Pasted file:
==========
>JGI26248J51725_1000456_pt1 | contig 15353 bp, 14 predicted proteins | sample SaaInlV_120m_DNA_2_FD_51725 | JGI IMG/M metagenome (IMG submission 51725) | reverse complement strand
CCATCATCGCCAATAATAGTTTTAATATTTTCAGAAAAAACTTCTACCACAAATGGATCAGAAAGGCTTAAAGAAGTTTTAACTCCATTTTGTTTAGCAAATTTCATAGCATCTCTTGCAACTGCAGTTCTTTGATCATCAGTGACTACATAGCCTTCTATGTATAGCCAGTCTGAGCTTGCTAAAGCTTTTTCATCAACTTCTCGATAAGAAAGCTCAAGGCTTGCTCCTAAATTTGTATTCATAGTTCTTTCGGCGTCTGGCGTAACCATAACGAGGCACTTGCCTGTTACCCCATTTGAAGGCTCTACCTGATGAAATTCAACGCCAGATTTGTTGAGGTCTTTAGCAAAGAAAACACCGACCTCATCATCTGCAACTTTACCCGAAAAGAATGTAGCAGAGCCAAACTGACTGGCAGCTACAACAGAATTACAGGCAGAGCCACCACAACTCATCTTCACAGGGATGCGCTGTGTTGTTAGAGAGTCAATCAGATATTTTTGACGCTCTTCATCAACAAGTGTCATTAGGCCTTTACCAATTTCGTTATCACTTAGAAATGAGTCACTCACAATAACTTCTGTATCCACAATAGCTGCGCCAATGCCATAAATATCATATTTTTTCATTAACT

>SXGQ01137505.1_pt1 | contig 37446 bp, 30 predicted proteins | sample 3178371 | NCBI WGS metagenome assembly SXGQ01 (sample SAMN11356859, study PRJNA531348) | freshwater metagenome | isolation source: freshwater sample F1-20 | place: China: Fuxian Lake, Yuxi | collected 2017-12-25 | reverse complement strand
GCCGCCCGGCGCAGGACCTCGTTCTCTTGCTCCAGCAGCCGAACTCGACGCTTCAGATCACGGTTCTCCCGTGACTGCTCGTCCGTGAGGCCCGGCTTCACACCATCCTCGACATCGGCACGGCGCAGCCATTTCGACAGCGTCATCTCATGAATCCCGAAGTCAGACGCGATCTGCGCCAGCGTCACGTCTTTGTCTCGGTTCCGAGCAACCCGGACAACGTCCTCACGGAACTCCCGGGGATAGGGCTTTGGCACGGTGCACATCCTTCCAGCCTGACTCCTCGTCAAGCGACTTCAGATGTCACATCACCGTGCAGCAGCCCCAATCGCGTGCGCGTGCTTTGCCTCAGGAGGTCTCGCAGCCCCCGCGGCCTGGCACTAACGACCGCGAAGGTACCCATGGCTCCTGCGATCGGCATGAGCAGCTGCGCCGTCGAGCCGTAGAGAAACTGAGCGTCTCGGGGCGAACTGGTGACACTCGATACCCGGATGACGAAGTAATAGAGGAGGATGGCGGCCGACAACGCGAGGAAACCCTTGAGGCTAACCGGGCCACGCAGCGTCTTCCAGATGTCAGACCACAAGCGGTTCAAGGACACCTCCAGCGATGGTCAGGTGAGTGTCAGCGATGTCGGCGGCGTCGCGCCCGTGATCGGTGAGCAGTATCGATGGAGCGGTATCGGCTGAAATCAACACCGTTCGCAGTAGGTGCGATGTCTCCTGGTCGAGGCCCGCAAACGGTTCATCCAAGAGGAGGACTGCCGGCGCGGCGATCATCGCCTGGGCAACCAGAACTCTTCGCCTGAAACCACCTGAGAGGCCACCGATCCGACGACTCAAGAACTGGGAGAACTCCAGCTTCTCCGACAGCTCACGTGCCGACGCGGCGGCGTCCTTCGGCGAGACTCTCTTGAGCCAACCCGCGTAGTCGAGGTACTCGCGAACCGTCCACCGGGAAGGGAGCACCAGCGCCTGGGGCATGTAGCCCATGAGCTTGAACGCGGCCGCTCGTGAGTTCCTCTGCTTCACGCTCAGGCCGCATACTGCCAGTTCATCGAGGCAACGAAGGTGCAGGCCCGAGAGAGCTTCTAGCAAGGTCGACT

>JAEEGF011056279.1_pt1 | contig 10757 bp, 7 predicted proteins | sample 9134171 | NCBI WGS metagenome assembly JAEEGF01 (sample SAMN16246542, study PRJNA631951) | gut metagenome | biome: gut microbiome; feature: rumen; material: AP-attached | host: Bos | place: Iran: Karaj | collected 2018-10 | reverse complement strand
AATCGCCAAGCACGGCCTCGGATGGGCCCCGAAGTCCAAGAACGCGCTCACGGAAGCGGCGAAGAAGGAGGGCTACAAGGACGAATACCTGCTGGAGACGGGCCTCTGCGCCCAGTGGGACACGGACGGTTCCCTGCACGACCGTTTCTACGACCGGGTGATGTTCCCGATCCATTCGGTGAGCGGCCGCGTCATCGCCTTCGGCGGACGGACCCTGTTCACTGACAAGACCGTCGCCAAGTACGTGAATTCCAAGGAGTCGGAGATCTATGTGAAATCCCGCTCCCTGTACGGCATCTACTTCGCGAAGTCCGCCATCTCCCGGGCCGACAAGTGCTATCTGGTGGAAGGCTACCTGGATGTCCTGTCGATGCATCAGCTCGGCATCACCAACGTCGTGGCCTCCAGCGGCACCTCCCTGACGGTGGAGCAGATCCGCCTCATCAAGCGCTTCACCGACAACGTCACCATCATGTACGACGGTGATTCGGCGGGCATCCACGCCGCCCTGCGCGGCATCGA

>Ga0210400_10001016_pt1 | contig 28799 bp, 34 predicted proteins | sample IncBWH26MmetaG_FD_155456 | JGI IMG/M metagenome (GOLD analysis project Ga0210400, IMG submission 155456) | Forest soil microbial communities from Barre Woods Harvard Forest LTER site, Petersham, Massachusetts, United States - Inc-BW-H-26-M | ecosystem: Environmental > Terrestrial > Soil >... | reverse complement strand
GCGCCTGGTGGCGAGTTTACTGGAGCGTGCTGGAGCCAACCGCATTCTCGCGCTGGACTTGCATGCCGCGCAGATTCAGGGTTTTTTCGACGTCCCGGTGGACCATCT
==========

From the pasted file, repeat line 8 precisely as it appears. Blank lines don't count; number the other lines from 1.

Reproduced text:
GCGCCTGGTGGCGAGTTTACTGGAGCGTGCTGGAGCCAACCGCATTCTCGCGCTGGACTTGCATGCCGCGCAGATTCAGGGTTTTTTCGACGTCCCGGTGGACCATCT